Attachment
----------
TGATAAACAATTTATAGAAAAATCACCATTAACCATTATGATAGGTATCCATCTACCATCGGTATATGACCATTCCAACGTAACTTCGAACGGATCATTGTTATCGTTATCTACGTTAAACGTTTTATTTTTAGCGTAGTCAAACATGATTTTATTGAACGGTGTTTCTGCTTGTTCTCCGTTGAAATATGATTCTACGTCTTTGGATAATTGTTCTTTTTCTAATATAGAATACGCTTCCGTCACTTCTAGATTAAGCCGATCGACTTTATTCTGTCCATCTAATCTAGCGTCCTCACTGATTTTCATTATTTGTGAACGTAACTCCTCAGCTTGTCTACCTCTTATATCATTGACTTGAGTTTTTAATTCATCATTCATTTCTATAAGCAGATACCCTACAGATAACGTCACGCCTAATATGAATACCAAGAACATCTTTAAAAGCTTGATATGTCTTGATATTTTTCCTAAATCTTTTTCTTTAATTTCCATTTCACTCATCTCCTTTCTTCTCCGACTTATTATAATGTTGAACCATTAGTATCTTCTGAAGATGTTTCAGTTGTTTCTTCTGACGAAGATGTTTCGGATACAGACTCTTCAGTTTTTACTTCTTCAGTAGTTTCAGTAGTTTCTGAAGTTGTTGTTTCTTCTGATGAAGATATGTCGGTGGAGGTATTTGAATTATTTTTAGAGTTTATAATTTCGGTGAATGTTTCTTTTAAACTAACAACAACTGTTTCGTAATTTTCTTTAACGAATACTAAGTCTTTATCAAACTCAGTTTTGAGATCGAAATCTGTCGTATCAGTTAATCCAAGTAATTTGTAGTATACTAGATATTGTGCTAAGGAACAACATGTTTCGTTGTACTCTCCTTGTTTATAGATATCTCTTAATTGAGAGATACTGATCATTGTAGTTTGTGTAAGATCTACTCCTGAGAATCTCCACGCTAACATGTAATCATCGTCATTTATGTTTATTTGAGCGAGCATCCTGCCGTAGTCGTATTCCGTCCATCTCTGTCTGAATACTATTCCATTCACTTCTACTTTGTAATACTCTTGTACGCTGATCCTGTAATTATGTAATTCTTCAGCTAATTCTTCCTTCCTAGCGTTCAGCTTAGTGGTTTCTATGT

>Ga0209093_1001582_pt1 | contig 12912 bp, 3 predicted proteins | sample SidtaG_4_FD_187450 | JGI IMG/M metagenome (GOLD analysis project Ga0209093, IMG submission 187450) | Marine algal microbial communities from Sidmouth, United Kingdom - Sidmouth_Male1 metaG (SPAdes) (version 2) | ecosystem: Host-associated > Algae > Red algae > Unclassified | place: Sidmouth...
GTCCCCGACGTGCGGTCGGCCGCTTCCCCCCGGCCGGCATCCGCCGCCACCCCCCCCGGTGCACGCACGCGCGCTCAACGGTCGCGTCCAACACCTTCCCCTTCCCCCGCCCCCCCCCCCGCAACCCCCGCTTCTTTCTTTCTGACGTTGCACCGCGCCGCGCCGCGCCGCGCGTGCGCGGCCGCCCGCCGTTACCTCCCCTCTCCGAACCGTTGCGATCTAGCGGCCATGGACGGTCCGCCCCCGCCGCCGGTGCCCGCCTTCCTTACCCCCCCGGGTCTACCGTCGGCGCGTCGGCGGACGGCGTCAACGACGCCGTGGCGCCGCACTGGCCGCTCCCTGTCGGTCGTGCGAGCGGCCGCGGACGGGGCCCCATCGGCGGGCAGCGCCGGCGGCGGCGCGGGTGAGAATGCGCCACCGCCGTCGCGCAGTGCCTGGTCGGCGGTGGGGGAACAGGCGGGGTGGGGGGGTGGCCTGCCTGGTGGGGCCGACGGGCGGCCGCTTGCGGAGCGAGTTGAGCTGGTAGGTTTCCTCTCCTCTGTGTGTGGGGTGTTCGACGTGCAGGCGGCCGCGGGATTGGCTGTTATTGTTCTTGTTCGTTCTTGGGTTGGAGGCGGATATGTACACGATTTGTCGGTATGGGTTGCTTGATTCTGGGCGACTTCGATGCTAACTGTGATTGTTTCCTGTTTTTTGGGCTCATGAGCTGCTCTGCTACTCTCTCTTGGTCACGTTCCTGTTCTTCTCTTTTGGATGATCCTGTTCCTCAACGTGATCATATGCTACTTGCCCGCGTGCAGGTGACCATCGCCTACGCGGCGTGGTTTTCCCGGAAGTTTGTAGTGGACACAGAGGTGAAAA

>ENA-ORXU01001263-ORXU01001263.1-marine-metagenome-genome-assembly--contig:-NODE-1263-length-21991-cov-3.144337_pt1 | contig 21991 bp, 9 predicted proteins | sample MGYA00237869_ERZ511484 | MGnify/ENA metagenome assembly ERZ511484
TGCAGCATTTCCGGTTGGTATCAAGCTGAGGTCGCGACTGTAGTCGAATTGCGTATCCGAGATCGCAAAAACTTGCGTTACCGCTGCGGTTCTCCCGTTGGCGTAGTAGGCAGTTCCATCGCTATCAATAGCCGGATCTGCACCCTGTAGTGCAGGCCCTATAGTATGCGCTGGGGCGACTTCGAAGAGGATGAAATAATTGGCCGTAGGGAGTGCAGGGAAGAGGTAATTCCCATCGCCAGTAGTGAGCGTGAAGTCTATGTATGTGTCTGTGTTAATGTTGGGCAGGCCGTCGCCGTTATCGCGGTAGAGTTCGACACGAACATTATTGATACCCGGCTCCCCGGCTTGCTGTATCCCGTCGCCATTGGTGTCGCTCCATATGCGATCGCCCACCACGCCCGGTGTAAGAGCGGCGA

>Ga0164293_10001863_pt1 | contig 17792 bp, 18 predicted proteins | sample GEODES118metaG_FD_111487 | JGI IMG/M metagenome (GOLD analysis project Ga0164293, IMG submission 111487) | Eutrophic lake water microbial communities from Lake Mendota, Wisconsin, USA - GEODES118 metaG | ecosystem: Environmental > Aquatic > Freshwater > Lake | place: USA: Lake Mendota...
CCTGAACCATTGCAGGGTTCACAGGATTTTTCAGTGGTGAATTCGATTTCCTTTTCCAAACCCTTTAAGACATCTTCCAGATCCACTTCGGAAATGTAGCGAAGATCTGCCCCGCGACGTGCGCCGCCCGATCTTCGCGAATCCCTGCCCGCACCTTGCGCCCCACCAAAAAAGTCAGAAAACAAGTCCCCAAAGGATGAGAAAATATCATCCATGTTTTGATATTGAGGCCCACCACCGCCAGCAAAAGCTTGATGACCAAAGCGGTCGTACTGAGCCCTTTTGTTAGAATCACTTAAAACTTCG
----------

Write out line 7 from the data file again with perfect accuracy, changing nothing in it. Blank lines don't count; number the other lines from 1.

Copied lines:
CCTGAACCATTGCAGGGTTCACAGGATTTTTCAGTGGTGAATTCGATTTCCTTTTCCAAACCCTTTAAGACATCTTCCAGATCCACTTCGGAAATGTAGCGAAGATCTGCCCCGCGACGTGCGCCGCCCGATCTTCGCGAATCCCTGCCCGCACCTTGCGCCCCACCAAAAAAGTCAGAAAACAAGTCCCCAAAGGATGAGAAAATATCATCCATGTTTTGATATTGAGGCCCACCACCGCCAGCAAAAGCTTGATGACCAAAGCGGTCGTACTGAGCCCTTTTGTTAGAATCACTTAAAACTTCG